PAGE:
Friday, January 18, 2008

Adventures in Cambodia

In the past 5 days, we've felt many emotions; frustration to sorrow to awe. Our flights to Cambodia were certainly frustrating. We had two scheduled Air Asia flights to get from Chiang Mai to Bangkok then Bangkok to Phnom Penh, but they were two separate flights with no connecting baggage. Our first flight was delayed by about an hour and a half. Therefore, on arrival in Bangkok, we had less than an hour to catch our next flight. We waited for our baggage for 20 minutes but it seemed it wasn't coming. We ran to check in to our next flight and told them our situation. They told us our baggage would have to be flown to Phnom Penh on Air Asia's next flight the following morning. We were able to jump the line at immigration then we ran across half the airport to our departure gate only to discover that our flight was now delayed! We plead with the airline staff to attempt getting our bags onto the delayed flight but they didn't think that there was enough time. After a half hour of waiting at the gate, we were all put on to shuttle buses and then we proceeded to wait another half our on the tarmac! We finally boarded our flight, which turned out to be an hour and a half late also. VERY frustrating. On arrival in Phnom Penh, Jason's name was announced over the PA and they informed us that our bags had actually made it aboard! Yay! So it all worked out, but with much frustration. In our opinions, don't fly Air Asia unless you have lots of time to spare.

To add to it, we knowingly had to pay $20US for a Cambodian visa and we assumed we could pay in Thai, but they charged 1000 Baht which is more like $33US!! Grrrr... Brutal. As evening fell, we taxied into the city to the Okay Guesthouse (recommended by Hester) and were very lucky to get 2 of their last dorm beds. Everything balanced out. We walked up the river to a touristy bar area where we went on the internet then had a drink. The weather continues to be great for us.

Unfortunately, Cambodia is still very poor and is residually recovering from the genocide by the Khmer Rouge back in the late 70's. In the morning, we walked to the Tong Sleng Museum. The museum is itself the site of the largest security detention facility of the Khmer Rouge. Before the Khmer Rouge took it over, it was a high school. Some classrooms were used for torture. They built brick walls in others to separate the rooms into numerous individual cells. The museum is fairly well done, showing many photos and paintings of the torture that took place as well as individual photos of most of the detainees. Almost everyone that was sent to this facility was killed. By the time the Vietnamese liberated Cambodia from the Khmer Rouge, around 2 million people, a quarter of Cambodia's population, had been killed. Horrible. Cambodia has been the first place that we have visited that we have felt a big urge to give. The people here are so friendly yet they suffer from such terrible poverty. Some sleep in hammocks held up by street lamps along the road and most are self educated, yet they are proud of their ancient past and everyone looks to the future.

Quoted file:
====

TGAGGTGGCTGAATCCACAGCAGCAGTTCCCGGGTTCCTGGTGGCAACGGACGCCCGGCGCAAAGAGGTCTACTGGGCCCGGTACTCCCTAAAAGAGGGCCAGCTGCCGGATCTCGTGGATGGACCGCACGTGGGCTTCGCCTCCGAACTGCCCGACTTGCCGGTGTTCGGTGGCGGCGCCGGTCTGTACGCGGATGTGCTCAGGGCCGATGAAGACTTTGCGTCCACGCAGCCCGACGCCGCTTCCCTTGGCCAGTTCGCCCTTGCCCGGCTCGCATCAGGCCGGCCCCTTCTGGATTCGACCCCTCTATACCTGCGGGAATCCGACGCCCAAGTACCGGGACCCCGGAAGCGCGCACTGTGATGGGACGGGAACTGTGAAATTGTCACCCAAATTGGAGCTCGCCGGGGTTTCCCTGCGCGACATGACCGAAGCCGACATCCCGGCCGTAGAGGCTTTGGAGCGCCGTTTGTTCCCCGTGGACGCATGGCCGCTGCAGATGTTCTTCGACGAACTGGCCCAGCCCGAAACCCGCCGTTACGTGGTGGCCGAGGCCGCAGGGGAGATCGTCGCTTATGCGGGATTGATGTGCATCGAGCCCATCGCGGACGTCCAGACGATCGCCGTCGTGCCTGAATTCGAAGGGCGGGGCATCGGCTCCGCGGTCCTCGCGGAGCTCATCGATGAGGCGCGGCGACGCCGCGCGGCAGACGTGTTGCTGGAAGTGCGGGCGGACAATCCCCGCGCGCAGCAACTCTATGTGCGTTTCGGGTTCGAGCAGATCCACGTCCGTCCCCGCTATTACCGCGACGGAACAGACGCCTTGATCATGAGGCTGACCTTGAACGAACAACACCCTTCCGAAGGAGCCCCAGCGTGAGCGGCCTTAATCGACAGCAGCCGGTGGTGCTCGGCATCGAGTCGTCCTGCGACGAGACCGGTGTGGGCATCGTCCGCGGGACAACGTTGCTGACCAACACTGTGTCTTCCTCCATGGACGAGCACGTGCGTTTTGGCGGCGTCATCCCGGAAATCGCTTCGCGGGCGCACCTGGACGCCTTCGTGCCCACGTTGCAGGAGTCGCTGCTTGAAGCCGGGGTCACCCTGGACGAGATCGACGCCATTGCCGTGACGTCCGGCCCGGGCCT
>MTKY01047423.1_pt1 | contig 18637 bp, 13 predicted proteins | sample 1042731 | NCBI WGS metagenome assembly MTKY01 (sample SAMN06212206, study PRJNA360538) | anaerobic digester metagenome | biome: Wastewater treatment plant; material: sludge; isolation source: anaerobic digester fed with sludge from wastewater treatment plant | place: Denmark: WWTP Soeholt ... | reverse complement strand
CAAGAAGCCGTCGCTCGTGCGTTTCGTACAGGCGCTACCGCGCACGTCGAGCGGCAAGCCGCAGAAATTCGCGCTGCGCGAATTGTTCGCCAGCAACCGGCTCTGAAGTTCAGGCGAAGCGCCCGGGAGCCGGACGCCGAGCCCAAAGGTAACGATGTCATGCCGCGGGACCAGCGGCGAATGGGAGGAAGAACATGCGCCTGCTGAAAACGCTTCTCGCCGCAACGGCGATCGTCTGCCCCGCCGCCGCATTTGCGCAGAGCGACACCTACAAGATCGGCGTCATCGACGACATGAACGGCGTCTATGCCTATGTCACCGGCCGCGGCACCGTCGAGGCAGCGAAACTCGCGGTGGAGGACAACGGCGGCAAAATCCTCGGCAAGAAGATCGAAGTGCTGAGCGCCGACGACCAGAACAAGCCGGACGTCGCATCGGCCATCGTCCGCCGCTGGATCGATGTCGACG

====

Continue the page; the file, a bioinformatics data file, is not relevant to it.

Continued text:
We took a tuk-tuk back to the riverside and ate lunch before spending a couple of hours on the grounds of the Royal Palace. The grounds were filled with beautiful buildings, gateways and spires. We moved to an air conditioned room and spent the evening relaxing.

We got up at 6:15am to catch a 6-hour 7:45 bus to Siem Reap, only to be told at 7 that the bus was here to take us to the bus station! Nobody had told us that we had to leave the hostel at 7, so we didn't have time for breakfast... grrr... We were able to get something at the bus station and the bus left shortly after 8. Almost half way there, the bus got a flight tire! It's a good job that the bus had a spare.

Then about an hour away from Siem Reap, the bus accidentally hit a scooter with a mother and three kids on it! The mother was mortified, her daughters were badly scraped up and her son looked to have a nasty gash on his head. We are not sure how bad it was, but he definitely needed a hospital. They all got taken away on other scooters. Very sad and many of the foreign tourists on board with us were well shaken up. The bus driver took off and ran away, we assume to avoid harassment from the villagers. Someone else drove the bus to the local police station and we waited there for over an hour for another bus to take us the rest of the way.

When we finally arrived in Siem Reap, our pre-arranged tuk-tuk to the Yellow Guesthouse was still waiting for us. We had only bought chips for the bus ride, assuming we'd be in Siem Reap for a late lunch, so we were very hungry. :) We watched a documentary about Angkor Wat and Angkor Thom (the reason for our visit to Siem Reap) and then watched a movie called The Killing Fields, a story of a reporter and a local Cambodian at the time of the Khmer Rouge genocide. Both were quite informative.